In 2003, the President signed legislation that changed how the Postal Service pays into one of its pension plans, the Civil Service Retirement System (CSRS). The USPS was on track to over-fund the pension plan by more than $70 billion. The new funding formula saved the Postal Service more than $3 billion in 2003 and is expected to save it nearly $3 billion more in 2004. This "savings" is being used to pay down debt and keep postage rates stable.


However, the CSRS legislation from 2003 also directed the Postal Service to create an "escrow" account made up of the "savings" from the old payment system to the new system for paying into the pension plan. It also shifted responsibility of paying for the military service cost of employees from the Treasury Department to the Postal Service, a cost of about $30 billion.


Congress agreed to address these issues and provide the USPS relief, but only as part of omnibus legislation to reform the postal system. Both the House and Senate postal reform bills would lift the escrow account and return the burden of paying for military pension costs back to the Treasury. Mailers have applauded these provisions in the bill. This is one reason many mailers have supported the reform legislation, even though they fall short in many other areas. If the bills do not pass before the end of this year, then mailers can expect the next rate case to include the costs associated with the escrow account and military service. Although the Postal Service has promised that it won't raise rates until 2006, the next rate case could be filed late this year or in early 2005. It takes 10 months for a rate case to move through proceedings at the Postal Rate Commission.


Other than fixing the CSRS pension issues, it's not immediately obvious why many mailers are throwing their weight behind these bills. The bills promote a modern system for setting rates, but it's not clear what that system will be. It leaves much of the formation of this system to a new regulatory body, which most assume will be reasonable, but there are no guarantees. And while both bills demand rate increases for market-dominant products be tied to a price cap, it's not clear what the index will be. It could end up being such a loose index that mailers face annual rate increases above inflation. Further, many economists argue that price caps don't work without residual claimants, that is, shareholders that hold the organization accountable.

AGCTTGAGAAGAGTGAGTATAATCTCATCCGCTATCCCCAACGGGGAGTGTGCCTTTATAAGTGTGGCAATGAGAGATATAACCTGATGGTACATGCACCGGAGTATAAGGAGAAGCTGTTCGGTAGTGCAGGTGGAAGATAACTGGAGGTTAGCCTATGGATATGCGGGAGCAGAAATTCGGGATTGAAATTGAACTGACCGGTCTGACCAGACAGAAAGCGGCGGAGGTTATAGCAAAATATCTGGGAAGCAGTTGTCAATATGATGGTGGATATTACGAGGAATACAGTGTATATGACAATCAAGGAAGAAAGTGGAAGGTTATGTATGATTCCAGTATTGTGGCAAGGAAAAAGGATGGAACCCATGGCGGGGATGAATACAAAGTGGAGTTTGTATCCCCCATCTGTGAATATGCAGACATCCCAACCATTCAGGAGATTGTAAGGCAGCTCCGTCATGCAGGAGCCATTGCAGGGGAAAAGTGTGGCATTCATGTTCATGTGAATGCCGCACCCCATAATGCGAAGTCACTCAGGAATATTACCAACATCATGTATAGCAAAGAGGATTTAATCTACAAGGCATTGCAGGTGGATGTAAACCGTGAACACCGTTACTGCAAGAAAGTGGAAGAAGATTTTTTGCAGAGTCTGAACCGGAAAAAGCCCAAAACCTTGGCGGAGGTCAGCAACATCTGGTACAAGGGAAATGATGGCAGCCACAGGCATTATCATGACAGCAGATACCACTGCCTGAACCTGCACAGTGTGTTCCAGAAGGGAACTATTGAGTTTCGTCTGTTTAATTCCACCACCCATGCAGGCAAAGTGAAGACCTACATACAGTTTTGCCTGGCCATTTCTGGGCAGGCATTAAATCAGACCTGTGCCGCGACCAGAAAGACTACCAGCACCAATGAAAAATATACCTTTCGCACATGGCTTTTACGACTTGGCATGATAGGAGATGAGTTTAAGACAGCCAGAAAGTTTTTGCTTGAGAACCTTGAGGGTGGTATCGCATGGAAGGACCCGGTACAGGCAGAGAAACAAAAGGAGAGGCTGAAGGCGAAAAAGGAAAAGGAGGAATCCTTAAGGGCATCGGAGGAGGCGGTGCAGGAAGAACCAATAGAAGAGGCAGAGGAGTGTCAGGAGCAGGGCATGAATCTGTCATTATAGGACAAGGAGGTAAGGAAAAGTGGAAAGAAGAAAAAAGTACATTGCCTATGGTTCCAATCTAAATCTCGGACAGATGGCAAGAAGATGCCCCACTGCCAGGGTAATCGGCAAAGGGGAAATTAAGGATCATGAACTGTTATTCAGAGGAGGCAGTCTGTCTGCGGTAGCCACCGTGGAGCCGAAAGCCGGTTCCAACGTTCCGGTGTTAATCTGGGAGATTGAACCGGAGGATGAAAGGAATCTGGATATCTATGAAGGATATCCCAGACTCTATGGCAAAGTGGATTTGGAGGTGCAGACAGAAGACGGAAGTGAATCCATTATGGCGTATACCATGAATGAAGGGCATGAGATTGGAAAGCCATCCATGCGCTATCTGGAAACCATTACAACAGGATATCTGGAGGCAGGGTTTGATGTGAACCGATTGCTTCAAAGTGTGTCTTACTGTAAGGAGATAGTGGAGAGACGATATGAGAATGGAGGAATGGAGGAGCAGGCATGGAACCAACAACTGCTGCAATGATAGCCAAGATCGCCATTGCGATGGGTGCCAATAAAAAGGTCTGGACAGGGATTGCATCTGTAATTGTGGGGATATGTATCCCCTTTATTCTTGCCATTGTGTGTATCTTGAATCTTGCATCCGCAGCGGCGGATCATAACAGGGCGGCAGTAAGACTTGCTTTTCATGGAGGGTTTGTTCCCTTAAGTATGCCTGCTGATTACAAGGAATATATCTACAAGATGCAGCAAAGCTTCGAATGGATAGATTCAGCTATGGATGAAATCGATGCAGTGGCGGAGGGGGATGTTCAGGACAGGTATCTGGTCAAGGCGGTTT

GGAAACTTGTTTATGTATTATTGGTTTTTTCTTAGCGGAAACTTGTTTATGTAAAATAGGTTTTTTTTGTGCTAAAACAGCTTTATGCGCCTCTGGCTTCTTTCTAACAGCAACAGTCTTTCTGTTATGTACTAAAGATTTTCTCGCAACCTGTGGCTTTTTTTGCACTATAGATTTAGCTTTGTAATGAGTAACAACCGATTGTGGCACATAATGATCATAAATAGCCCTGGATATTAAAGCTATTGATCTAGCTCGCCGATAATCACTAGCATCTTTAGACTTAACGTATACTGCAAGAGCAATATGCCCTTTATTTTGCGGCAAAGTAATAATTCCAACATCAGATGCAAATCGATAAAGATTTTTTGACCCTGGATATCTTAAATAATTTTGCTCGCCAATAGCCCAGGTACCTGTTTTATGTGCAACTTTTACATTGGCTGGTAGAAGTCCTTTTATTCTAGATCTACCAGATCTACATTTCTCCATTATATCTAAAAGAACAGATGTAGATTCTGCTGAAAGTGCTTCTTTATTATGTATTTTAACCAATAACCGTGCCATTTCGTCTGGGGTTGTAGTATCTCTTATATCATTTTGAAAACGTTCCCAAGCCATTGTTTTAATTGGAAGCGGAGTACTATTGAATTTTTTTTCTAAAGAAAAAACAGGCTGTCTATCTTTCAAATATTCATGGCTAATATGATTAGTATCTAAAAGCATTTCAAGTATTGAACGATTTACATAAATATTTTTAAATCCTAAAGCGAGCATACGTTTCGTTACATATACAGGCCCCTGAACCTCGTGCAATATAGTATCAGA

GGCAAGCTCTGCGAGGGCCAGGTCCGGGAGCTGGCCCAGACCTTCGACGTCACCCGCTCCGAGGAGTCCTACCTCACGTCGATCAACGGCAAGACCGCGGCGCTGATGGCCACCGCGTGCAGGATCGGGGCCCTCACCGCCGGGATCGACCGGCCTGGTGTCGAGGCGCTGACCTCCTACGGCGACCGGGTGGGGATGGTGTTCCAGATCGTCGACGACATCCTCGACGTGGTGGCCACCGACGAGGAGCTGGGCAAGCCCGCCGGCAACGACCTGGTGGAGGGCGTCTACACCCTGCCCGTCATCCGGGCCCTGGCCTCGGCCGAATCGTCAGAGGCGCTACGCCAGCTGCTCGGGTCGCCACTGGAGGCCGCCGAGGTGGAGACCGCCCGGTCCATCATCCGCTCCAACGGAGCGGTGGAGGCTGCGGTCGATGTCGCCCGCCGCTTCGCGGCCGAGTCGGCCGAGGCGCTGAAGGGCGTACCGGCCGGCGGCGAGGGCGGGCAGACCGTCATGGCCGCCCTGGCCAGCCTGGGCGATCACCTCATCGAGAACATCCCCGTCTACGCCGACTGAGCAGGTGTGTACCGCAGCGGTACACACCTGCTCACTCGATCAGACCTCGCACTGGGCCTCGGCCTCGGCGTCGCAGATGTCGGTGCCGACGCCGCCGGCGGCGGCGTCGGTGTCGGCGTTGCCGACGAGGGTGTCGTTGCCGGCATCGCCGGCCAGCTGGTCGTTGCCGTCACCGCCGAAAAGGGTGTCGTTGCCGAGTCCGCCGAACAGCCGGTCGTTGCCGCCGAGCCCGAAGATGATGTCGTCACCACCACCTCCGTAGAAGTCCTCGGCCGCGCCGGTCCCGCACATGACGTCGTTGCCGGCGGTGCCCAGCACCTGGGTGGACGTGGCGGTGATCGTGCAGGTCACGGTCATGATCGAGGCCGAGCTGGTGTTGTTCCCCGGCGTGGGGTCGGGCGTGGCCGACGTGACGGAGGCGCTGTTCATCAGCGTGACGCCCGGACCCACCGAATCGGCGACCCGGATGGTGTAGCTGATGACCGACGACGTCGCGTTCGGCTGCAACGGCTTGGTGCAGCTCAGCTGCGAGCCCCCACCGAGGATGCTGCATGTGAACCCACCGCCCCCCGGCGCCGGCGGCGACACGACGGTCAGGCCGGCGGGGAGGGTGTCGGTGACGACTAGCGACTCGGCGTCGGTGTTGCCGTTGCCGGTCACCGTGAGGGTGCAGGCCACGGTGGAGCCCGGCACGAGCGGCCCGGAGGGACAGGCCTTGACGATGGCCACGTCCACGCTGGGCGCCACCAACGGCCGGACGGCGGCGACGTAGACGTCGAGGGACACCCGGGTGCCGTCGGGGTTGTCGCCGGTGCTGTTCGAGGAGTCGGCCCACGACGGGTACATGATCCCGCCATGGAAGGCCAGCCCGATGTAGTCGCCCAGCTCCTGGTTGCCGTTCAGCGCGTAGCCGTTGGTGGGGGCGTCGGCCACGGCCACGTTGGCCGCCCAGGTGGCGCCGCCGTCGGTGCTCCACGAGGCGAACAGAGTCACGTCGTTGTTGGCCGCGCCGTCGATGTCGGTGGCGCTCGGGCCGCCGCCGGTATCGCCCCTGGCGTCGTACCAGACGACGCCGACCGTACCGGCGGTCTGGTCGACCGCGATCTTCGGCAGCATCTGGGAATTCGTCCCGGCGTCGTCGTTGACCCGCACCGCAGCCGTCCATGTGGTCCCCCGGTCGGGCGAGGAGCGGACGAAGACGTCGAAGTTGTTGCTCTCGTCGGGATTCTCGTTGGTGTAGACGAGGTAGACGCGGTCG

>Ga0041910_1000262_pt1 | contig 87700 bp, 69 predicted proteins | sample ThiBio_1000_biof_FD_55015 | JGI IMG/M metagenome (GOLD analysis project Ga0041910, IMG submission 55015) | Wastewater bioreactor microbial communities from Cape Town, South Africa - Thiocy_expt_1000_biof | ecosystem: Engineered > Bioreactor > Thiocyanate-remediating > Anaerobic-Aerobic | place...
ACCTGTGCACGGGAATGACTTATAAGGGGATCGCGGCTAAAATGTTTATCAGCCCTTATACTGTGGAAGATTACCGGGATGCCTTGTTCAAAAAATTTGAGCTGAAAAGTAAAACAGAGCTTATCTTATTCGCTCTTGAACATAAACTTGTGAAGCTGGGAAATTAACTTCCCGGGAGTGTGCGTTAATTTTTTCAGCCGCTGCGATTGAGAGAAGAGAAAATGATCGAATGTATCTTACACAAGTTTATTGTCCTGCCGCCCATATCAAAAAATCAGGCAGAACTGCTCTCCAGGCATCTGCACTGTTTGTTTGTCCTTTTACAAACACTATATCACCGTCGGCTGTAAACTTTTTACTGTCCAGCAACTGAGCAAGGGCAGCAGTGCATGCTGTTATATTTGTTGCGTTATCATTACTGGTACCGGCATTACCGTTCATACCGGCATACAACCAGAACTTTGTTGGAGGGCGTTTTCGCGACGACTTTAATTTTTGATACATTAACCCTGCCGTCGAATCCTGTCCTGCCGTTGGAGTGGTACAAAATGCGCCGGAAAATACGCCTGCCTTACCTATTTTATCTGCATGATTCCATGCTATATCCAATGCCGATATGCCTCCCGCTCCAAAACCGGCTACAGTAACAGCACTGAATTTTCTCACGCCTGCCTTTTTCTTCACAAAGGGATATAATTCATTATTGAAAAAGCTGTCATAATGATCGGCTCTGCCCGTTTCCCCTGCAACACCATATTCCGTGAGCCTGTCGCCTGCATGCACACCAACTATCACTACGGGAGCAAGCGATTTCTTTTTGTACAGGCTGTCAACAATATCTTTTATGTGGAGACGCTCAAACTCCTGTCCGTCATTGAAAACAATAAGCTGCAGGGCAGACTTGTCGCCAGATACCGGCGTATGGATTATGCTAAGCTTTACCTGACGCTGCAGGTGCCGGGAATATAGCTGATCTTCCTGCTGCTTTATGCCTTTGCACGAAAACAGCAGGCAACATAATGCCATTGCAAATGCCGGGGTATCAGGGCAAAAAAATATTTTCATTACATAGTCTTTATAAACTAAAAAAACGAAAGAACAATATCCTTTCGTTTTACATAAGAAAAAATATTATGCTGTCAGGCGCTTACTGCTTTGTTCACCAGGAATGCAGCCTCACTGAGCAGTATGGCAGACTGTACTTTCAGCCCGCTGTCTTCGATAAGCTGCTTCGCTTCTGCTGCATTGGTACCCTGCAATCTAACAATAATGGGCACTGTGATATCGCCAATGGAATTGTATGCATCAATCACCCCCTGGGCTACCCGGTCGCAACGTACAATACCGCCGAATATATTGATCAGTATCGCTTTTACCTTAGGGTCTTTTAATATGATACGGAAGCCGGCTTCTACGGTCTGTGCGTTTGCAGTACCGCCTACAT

In addition, the bills do not give the USPS complete power to run the company. Many stakeholders had hoped the bill would explicitly grant the Postal Service the authority to right-size and realign its network. In exchange, the regulatory body would be given complete authority over rates and such issues as the universal service obligation.


So why support it? For many mailers, the bottom line is money. They cannot afford a humongous rate increase in 2006. Relief on the pension issues would buy the industry a few years to work on fixing the Postal Service model. "If something isn't done to rectify the escrow and military costs, mailers are facing an enormous rate increase in 2006, which will put some people out of business," says Robert McLean, executive director of the Mailers Council. Further, McLean says the current system for setting rates has become prohibitively expensive. Mailers can no longer afford to be participants in a rate case. "And that serves no one's interests," he adds.


Kate Muth is the editor of the Business Mailers Review. For more information, please call 301-528-0011 or e-mail her at muth@erols.com.